Author Topic: GS500 Classic Trials Project  (Read 15170 times)

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Offline Paul Wheatley

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Re: GS500 Classic Trials Project
« Reply #60 on: October 26, 2019, 07:38:49 am »
I can't help thinking - will the front wheel (+ mudguard) clear the exhaust when the front forks are compressed? I had a problem with my Royal Enfield when I fitted a trials tyre to the front wheel and needed to lift the mudguard just half an inch to get side clearance. It looked fine until I compressed the front springs then tried to steer....the mudguard clouted the exhaust and would lock the forks off to one side.   
PW.

Offline Paul K

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Re: GS500 Classic Trials Project
« Reply #61 on: October 26, 2019, 04:07:47 pm »
I had the exact same concerns so during the R&D stage, I installed the forks and front wheel in the frame without the springs.  By fully compressing the forks I could deduce where the header pipes could and couldnít go.  All good until, at a later stage, I had to fine tune the position of the engine and extend the header pipes.  However, Iím pretty sure I checked again with the forks fully compressed :-\.  At least, I hope so :-\.  Might be a pretty short mudguard if Iím wrong ;).

As for water-proofing the connections, the standard Suzuki multi-way connectors will be ok with some grease on the pins :-\

Offline Jason Potts

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Re: GS500 Classic Trials Project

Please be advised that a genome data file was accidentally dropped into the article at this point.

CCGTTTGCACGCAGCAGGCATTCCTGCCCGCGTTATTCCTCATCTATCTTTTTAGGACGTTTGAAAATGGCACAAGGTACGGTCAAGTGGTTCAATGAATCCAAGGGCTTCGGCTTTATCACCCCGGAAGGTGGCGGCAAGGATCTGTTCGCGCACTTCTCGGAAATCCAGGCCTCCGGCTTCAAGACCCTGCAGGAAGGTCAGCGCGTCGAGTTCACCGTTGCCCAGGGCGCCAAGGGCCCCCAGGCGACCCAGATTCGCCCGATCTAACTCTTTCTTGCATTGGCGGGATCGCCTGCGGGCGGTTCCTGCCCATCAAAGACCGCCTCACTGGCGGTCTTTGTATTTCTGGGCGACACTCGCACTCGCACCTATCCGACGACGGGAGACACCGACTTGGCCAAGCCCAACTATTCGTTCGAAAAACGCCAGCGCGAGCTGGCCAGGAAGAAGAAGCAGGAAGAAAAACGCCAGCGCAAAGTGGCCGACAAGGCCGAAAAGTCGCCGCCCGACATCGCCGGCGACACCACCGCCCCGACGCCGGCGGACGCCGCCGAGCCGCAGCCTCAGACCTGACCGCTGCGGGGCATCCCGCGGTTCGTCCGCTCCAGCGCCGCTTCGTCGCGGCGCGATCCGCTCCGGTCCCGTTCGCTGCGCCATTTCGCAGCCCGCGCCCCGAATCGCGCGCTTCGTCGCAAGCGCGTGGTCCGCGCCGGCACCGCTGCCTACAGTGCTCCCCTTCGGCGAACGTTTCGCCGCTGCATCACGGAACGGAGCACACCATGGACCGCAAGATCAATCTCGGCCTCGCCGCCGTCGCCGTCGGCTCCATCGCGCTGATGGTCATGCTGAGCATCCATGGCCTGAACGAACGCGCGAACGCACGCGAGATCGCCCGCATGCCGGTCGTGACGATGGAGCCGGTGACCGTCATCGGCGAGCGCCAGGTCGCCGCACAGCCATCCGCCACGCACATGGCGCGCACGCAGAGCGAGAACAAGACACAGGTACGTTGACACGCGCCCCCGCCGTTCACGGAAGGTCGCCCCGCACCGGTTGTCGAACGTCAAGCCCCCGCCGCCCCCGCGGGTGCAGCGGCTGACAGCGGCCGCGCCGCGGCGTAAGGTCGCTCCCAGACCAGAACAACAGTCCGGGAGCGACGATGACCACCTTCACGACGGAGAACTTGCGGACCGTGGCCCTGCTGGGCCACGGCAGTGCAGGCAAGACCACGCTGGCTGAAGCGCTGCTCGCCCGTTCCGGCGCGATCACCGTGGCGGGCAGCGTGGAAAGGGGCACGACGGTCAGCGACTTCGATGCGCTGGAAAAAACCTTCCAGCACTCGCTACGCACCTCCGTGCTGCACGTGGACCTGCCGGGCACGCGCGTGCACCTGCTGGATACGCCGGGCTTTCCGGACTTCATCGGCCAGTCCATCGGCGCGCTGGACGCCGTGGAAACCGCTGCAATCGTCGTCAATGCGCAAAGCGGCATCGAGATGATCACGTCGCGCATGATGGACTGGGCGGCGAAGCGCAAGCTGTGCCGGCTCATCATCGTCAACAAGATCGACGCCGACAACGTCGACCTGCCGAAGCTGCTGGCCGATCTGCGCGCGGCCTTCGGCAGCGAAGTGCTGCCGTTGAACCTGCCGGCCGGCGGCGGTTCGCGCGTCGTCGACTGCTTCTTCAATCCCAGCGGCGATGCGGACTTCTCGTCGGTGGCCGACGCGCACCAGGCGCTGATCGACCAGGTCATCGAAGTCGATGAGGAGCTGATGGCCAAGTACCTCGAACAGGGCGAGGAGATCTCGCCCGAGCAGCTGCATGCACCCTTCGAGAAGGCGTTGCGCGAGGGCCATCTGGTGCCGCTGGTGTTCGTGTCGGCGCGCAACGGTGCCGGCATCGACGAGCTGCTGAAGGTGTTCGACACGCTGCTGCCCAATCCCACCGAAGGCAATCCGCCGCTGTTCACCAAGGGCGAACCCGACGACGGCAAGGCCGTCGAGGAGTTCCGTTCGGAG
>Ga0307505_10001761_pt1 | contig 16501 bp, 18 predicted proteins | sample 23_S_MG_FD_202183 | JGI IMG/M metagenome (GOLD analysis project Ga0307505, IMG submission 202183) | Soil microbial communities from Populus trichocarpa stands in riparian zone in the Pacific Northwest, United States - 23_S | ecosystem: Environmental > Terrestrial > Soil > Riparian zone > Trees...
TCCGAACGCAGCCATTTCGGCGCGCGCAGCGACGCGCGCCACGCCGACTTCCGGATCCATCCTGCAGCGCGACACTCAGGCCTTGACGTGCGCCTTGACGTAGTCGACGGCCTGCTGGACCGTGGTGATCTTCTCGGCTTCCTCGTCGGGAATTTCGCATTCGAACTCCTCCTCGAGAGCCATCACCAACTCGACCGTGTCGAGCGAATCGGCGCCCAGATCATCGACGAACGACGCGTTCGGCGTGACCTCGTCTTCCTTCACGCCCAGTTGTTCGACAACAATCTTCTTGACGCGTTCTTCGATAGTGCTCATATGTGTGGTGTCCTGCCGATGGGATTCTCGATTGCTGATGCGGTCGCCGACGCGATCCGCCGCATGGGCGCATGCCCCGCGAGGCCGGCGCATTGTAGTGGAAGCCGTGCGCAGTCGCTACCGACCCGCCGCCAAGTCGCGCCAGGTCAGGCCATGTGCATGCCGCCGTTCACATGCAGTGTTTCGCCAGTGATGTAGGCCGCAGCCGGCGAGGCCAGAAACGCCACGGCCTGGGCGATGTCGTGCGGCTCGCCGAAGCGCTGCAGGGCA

« Reply #62 on: October 26, 2019, 05:41:52 pm »
It's looking good Paul, this is by far and away my favourite thread on this site. Keep posting, I can't wait to see this finished.

 8)

Offline Paul K

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Re: GS500 Classic Trials Project
« Reply #63 on: October 29, 2019, 05:41:49 pm »
Been tinkering in the garage again.  The OEM throttle cable worked out about 160 mm too short, which is strange as the OEM clutch cable seems to fit ok ???.  Anyway, after dismissing the idea of knocking up some mechanical linkage that would connect the OEM cable to the carburetters, I bought a cable kit from Venhill.  Quality parts and a good price :).  As an example, a brass nipple that costs a few pence from Venhill is charged a couple of quid from sellers on ebay :o.  And cable adjusters are silly money on ebay :o.

In the end, I cut the OEM throttle cable and only used the inner and outer wires and a brass nipple from the kit.  All the adjusters, I re-used from the OEM cable.  I thought Iíd have trouble getting the inner wire through the PTFE liner in the outer cable, but I cut a clean end with no frays and assembled the parts :).  It was so cold in the garage, I soldered the brass nipple onto the inner wire indoors :-\.


Finished throttle cable :)

Next up was installing the front master cylinder and slave cylinder.  Iíve installed new seals and dust seals in both.  Iíve found the only satisfactory method to remove the pistons from the slave cylinder is to pump the brake lever and gently tease the pistons out.  Alright, brake fluid spills out, but stick the cylinder in a tray and itís all good :).  The circlip in the master cylinder was a bit of a problem and involved filing my circlip pliers to make them fit the circlip and the confines of the recess.  It means a new needle file, but canít be helped.

The front brake is a pain in the backside to bleed >:(.  I reckon that's because there is a long loop of hose that rises above the master cylinder, which, I think, traps air that canít be shifted by pumping the brake lever :(.  Thinking ahead, I clamped the master cylinder in the vise, laid the hose and slave cylinder out as horizontal as possible and bled the brake.  Later, I put the slave cylinder on the floor below the master cylinder and left it for a couple of days for any air bubbles to pass into the reservoir and out of the fluid ;).